5. [edit] Track it. I forgot to add this one at first. I’ve noticed that paying attention to when I write helps. One of my habits that I’m tracking on Lift is “Write for 30 minutes.” If I can do that every day, I’m doing awesome. Even if I do that a few times a week, it’s a good week. Having that reminder on my app every day helps me plan to make time to write.

If you’ve ever wanted to write go open up a wordprocessor this weekend or the next evening you have free and start. No one has to see it. No one has to know. Do it for you because you want to and it is (if you acknowledge what’s going on deep down inside of you) important to you. Work on it for 15 or 30 minutes another day. Have a notebook or notepad app with you to jot down your ideas when they come. Keep plugging away at it. Soon you’ll be amazed at what you’ve accomplished!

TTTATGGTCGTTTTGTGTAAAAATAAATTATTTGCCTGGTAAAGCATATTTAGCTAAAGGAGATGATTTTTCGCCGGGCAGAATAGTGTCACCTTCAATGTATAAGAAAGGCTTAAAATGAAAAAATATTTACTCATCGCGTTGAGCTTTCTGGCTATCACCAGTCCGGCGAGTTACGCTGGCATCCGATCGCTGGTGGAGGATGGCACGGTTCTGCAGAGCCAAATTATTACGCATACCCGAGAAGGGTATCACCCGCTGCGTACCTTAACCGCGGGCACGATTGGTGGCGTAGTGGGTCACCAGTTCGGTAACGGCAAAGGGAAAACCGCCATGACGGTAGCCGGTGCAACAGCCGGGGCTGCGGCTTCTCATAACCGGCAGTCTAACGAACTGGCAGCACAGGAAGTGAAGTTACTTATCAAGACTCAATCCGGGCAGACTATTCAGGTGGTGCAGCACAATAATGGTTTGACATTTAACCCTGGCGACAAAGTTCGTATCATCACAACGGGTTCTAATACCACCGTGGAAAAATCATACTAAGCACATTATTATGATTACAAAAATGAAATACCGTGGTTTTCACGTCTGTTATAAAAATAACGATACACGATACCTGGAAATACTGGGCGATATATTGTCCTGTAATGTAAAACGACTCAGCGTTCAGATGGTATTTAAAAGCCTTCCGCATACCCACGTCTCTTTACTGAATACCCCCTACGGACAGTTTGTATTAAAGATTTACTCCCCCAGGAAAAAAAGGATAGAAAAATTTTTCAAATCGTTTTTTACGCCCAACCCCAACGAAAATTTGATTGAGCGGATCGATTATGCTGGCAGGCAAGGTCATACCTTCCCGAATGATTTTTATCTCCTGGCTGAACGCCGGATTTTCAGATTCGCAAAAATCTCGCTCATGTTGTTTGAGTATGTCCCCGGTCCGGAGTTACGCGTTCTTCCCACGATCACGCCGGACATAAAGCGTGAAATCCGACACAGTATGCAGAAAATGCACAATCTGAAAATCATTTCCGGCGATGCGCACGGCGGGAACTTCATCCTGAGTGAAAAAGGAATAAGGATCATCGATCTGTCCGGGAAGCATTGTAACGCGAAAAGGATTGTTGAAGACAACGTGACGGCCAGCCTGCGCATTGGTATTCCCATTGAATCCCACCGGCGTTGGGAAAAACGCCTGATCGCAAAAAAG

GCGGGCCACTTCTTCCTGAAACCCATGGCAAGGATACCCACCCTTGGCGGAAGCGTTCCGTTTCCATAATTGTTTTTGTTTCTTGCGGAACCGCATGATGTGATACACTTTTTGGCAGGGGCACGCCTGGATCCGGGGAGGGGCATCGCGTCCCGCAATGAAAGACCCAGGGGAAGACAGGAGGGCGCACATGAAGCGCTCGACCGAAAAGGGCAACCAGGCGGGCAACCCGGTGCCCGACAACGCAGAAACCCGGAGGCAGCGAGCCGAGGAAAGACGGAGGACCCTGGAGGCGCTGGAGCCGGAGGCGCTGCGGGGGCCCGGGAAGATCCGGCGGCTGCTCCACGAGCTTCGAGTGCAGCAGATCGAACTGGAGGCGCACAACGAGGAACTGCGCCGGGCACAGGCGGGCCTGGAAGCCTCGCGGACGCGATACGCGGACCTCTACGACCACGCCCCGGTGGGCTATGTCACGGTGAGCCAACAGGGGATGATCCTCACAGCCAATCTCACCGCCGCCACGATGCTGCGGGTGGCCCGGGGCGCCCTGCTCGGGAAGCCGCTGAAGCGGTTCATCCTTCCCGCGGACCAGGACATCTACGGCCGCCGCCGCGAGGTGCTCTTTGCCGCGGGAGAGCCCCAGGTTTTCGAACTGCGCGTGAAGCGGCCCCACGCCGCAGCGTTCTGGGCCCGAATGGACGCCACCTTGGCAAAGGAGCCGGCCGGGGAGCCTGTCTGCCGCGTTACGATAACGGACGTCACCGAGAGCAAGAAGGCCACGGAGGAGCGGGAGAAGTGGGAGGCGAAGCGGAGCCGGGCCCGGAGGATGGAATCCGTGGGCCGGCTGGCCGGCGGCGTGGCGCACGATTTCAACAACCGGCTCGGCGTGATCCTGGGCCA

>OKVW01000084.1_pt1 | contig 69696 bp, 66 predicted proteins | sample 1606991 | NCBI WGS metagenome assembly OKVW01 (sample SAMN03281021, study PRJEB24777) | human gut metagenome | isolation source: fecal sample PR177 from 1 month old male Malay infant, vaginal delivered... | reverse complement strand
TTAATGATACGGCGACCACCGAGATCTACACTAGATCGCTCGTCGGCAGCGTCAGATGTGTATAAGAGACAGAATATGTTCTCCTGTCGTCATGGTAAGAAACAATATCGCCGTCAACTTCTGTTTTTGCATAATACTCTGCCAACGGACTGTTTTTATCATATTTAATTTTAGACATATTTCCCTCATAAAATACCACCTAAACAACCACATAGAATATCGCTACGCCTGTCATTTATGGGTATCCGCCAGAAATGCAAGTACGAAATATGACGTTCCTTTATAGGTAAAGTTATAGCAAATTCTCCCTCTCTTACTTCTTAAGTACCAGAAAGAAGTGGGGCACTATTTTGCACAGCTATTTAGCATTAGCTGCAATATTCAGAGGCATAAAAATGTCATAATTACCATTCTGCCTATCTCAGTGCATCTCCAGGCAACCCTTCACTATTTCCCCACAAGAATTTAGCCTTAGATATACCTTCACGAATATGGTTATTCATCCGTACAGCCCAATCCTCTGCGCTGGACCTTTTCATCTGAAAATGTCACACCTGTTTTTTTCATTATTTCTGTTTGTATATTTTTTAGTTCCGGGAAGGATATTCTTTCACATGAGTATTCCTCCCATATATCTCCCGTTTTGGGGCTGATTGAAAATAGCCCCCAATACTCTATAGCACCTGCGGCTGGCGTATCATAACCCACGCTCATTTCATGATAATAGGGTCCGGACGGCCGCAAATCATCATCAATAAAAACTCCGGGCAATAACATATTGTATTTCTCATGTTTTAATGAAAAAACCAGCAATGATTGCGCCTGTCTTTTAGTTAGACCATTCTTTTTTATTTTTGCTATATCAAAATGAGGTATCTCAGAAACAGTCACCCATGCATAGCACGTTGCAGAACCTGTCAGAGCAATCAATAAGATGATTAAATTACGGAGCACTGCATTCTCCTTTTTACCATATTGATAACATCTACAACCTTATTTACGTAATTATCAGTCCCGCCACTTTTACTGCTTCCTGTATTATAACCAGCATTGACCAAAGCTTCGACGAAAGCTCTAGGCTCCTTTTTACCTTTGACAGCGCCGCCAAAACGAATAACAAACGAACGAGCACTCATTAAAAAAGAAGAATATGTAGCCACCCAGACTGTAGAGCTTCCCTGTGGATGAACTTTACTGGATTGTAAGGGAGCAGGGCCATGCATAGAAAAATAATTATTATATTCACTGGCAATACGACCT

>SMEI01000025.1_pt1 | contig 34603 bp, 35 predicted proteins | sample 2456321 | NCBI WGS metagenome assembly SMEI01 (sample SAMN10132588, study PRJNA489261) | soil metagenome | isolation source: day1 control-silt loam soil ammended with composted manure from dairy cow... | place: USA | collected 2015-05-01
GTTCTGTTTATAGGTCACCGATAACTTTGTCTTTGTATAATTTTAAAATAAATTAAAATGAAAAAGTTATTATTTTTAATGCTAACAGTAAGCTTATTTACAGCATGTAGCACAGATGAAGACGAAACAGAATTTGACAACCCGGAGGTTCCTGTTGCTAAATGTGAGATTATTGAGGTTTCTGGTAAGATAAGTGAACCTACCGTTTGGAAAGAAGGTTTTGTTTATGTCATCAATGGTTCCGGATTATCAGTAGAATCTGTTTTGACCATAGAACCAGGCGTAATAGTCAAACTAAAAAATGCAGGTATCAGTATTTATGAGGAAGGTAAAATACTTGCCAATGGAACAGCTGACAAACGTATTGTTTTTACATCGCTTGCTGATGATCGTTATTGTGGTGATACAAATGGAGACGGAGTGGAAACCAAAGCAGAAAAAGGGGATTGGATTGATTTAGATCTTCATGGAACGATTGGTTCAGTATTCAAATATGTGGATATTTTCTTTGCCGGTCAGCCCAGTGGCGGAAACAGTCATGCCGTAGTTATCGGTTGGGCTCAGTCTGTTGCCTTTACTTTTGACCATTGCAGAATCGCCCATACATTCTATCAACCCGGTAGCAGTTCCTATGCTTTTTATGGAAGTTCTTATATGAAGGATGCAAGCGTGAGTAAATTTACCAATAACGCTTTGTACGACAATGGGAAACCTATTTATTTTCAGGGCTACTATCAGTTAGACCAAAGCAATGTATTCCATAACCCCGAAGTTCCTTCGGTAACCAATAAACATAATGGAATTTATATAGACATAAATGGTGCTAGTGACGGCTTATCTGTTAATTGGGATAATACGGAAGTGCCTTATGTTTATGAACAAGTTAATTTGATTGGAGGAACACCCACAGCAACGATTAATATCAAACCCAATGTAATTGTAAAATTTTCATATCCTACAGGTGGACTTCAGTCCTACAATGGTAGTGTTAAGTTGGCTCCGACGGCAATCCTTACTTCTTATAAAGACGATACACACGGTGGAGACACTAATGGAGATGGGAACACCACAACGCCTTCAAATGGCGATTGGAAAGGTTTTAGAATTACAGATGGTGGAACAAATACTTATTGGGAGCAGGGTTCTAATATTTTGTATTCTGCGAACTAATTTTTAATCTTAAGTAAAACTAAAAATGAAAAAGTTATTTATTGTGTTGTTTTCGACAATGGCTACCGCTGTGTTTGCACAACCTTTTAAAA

Have anything else to add? Have you developed the habit of writing regularly? How did you develop it? 

Tips for fall/winter running

Source: Tom Cochrane

One of the biggest things preventing me from running in previous years was the ‘what do I do in winter?’ problem. It often happened where I would get inspired in September or October only to decide to abandon the idea before I even started because I didn’t know what to do in the winter. I was/am loath to spend $60 a month just to run a treadmill inside. Or – if gyms are anything like my experience when I went to my University gym – pay $60 to wait for a treadmill to run on.